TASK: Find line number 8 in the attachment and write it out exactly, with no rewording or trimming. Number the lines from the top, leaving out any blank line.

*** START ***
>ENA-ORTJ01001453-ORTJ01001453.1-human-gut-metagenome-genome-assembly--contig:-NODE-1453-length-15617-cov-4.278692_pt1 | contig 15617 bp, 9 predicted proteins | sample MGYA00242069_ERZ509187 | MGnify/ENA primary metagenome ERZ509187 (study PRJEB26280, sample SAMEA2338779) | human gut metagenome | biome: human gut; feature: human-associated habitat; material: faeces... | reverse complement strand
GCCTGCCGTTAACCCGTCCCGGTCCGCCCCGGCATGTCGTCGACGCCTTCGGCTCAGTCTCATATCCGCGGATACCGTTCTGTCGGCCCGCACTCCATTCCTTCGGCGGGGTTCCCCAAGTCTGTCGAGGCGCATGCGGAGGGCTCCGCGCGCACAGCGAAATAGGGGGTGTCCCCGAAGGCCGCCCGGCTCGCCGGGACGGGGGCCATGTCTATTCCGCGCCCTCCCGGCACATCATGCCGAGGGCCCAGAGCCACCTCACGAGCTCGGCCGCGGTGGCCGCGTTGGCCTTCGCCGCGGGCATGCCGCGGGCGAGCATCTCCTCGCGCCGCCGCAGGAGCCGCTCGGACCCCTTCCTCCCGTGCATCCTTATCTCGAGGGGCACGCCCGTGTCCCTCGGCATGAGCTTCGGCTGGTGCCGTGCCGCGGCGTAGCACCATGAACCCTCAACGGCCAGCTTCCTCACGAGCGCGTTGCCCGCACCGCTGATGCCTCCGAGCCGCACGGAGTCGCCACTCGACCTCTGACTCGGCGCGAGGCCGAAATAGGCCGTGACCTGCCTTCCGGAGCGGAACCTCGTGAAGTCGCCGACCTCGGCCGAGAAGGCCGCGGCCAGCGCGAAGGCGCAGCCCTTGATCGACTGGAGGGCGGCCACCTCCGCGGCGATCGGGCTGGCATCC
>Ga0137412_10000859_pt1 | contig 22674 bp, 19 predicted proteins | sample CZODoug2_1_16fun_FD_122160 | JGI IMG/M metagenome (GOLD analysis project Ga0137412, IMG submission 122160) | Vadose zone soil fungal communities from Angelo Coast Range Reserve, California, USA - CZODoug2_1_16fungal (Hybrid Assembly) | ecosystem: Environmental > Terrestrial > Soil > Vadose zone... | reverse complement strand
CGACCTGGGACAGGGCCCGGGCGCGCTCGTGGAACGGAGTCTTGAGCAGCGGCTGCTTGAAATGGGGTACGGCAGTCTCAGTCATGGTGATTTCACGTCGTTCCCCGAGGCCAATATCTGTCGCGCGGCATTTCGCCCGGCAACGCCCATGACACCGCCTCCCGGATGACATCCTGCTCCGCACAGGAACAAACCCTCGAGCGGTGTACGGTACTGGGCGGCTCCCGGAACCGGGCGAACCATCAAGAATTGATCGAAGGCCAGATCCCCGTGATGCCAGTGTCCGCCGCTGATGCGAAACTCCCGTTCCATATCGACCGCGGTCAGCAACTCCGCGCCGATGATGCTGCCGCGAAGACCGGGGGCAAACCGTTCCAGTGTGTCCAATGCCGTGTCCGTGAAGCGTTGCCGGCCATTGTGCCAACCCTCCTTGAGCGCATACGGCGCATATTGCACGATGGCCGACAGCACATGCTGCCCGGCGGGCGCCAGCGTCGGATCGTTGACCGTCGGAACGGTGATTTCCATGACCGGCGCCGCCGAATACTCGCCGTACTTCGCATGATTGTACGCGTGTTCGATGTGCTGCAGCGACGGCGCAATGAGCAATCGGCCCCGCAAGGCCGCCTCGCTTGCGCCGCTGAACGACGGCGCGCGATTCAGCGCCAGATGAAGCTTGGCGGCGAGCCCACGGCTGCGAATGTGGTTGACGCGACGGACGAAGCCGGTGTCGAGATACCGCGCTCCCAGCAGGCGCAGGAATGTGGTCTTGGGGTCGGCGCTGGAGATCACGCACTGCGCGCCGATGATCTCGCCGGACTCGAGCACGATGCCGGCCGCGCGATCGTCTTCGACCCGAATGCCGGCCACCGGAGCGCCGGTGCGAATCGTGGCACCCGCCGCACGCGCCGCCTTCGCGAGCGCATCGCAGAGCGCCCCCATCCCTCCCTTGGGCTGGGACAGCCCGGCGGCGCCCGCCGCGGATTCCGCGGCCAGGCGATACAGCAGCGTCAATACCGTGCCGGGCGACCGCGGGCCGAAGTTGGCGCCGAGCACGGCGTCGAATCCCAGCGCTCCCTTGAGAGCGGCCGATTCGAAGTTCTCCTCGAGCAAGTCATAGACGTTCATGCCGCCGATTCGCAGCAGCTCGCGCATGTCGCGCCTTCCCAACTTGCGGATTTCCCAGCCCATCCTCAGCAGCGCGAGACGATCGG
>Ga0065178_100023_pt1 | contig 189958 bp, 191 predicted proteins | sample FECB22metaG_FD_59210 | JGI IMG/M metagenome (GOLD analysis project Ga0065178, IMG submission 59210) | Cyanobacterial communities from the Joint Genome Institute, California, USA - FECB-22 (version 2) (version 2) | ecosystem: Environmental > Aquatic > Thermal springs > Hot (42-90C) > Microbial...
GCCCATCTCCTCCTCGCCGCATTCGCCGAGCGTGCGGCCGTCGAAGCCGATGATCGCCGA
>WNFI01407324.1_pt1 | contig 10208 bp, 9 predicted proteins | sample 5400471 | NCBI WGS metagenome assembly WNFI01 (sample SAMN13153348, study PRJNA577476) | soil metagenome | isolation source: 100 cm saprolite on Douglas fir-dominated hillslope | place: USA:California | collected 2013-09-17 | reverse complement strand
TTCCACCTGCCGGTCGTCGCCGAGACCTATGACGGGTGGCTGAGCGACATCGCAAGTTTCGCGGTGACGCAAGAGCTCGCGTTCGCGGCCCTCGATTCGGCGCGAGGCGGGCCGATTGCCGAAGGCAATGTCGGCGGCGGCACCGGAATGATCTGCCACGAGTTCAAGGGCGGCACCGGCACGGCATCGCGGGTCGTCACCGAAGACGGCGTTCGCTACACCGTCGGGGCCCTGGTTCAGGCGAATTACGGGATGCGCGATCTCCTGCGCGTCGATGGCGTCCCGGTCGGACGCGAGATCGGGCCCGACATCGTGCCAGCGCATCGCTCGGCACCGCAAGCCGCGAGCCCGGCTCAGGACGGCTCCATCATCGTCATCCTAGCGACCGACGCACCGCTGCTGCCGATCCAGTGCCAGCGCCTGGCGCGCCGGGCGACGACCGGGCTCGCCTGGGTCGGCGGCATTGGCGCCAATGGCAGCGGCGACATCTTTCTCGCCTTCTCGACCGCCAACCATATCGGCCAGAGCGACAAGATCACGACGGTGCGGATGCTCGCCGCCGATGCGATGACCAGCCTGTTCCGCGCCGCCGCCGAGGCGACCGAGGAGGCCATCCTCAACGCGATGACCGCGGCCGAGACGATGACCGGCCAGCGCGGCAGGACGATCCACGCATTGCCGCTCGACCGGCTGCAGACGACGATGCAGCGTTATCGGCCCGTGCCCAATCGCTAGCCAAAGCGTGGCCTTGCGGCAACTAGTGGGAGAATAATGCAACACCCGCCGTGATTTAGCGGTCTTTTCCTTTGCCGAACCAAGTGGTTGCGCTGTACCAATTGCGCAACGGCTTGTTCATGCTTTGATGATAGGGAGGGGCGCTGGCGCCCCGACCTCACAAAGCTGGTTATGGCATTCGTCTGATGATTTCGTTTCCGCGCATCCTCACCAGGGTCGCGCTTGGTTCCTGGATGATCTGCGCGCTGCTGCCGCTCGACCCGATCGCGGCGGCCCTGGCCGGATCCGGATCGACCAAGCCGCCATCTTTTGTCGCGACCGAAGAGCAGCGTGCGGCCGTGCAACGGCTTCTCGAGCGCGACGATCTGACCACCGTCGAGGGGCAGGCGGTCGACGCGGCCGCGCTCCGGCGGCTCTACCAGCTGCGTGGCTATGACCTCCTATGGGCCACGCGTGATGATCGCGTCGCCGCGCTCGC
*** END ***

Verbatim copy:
TTCCACCTGCCGGTCGTCGCCGAGACCTATGACGGGTGGCTGAGCGACATCGCAAGTTTCGCGGTGACGCAAGAGCTCGCGTTCGCGGCCCTCGATTCGGCGCGAGGCGGGCCGATTGCCGAAGGCAATGTCGGCGGCGGCACCGGAATGATCTGCCACGAGTTCAAGGGCGGCACCGGCACGGCATCGCGGGTCGTCACCGAAGACGGCGTTCGCTACACCGTCGGGGCCCTGGTTCAGGCGAATTACGGGATGCGCGATCTCCTGCGCGTCGATGGCGTCCCGGTCGGACGCGAGATCGGGCCCGACATCGTGCCAGCGCATCGCTCGGCACCGCAAGCCGCGAGCCCGGCTCAGGACGGCTCCATCATCGTCATCCTAGCGACCGACGCACCGCTGCTGCCGATCCAGTGCCAGCGCCTGGCGCGCCGGGCGACGACCGGGCTCGCCTGGGTCGGCGGCATTGGCGCCAATGGCAGCGGCGACATCTTTCTCGCCTTCTCGACCGCCAACCATATCGGCCAGAGCGACAAGATCACGACGGTGCGGATGCTCGCCGCCGATGCGATGACCAGCCTGTTCCGCGCCGCCGCCGAGGCGACCGAGGAGGCCATCCTCAACGCGATGACCGCGGCCGAGACGATGACCGGCCAGCGCGGCAGGACGATCCACGCATTGCCGCTCGACCGGCTGCAGACGACGATGCAGCGTTATCGGCCCGTGCCCAATCGCTAGCCAAAGCGTGGCCTTGCGGCAACTAGTGGGAGAATAATGCAACACCCGCCGTGATTTAGCGGTCTTTTCCTTTGCCGAACCAAGTGGTTGCGCTGTACCAATTGCGCAACGGCTTGTTCATGCTTTGATGATAGGGAGGGGCGCTGGCGCCCCGACCTCACAAAGCTGGTTATGGCATTCGTCTGATGATTTCGTTTCCGCGCATCCTCACCAGGGTCGCGCTTGGTTCCTGGATGATCTGCGCGCTGCTGCCGCTCGACCCGATCGCGGCGGCCCTGGCCGGATCCGGATCGACCAAGCCGCCATCTTTTGTCGCGACCGAAGAGCAGCGTGCGGCCGTGCAACGGCTTCTCGAGCGCGACGATCTGACCACCGTCGAGGGGCAGGCGGTCGACGCGGCCGCGCTCCGGCGGCTCTACCAGCTGCGTGGCTATGACCTCCTATGGGCCACGCGTGATGATCGCGTCGCCGCGCTCGC